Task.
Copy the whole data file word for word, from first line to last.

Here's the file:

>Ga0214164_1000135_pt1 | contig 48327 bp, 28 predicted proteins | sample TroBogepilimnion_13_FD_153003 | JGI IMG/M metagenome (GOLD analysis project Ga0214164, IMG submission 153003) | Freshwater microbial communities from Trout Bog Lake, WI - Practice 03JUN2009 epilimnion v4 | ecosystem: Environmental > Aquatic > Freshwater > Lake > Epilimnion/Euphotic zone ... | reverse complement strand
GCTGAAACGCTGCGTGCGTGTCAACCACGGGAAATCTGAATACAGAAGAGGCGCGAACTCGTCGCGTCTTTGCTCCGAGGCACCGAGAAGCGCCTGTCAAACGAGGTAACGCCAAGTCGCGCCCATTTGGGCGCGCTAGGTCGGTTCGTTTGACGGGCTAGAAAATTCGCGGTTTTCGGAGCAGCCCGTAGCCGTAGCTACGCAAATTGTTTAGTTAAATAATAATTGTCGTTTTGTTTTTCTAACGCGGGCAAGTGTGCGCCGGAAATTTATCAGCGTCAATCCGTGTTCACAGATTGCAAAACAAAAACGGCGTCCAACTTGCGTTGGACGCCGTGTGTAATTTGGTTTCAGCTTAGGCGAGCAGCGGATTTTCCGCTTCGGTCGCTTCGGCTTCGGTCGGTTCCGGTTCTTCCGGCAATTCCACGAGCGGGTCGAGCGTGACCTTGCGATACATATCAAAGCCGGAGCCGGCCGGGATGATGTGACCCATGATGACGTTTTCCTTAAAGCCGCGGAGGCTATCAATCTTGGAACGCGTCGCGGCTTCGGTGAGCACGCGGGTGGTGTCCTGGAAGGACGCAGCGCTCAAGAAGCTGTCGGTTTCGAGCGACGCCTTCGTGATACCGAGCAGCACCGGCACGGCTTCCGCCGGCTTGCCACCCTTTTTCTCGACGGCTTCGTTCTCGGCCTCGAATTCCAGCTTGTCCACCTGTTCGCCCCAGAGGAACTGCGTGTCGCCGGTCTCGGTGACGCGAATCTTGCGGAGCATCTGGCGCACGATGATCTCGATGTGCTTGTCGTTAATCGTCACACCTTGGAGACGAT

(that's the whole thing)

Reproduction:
>Ga0214164_1000135_pt1 | contig 48327 bp, 28 predicted proteins | sample TroBogepilimnion_13_FD_153003 | JGI IMG/M metagenome (GOLD analysis project Ga0214164, IMG submission 153003) | Freshwater microbial communities from Trout Bog Lake, WI - Practice 03JUN2009 epilimnion v4 | ecosystem: Environmental > Aquatic > Freshwater > Lake > Epilimnion/Euphotic zone ... | reverse complement strand
GCTGAAACGCTGCGTGCGTGTCAACCACGGGAAATCTGAATACAGAAGAGGCGCGAACTCGTCGCGTCTTTGCTCCGAGGCACCGAGAAGCGCCTGTCAAACGAGGTAACGCCAAGTCGCGCCCATTTGGGCGCGCTAGGTCGGTTCGTTTGACGGGCTAGAAAATTCGCGGTTTTCGGAGCAGCCCGTAGCCGTAGCTACGCAAATTGTTTAGTTAAATAATAATTGTCGTTTTGTTTTTCTAACGCGGGCAAGTGTGCGCCGGAAATTTATCAGCGTCAATCCGTGTTCACAGATTGCAAAACAAAAACGGCGTCCAACTTGCGTTGGACGCCGTGTGTAATTTGGTTTCAGCTTAGGCGAGCAGCGGATTTTCCGCTTCGGTCGCTTCGGCTTCGGTCGGTTCCGGTTCTTCCGGCAATTCCACGAGCGGGTCGAGCGTGACCTTGCGATACATATCAAAGCCGGAGCCGGCCGGGATGATGTGACCCATGATGACGTTTTCCTTAAAGCCGCGGAGGCTATCAATCTTGGAACGCGTCGCGGCTTCGGTGAGCACGCGGGTGGTGTCCTGGAAGGACGCAGCGCTCAAGAAGCTGTCGGTTTCGAGCGACGCCTTCGTGATACCGAGCAGCACCGGCACGGCTTCCGCCGGCTTGCCACCCTTTTTCTCGACGGCTTCGTTCTCGGCCTCGAATTCCAGCTTGTCCACCTGTTCGCCCCAGAGGAACTGCGTGTCGCCGGTCTCGGTGACGCGAATCTTGCGGAGCATCTGGCGCACGATGATCTCGATGTGCTTGTCGTTAATCGTCACACCTTGGAGACGAT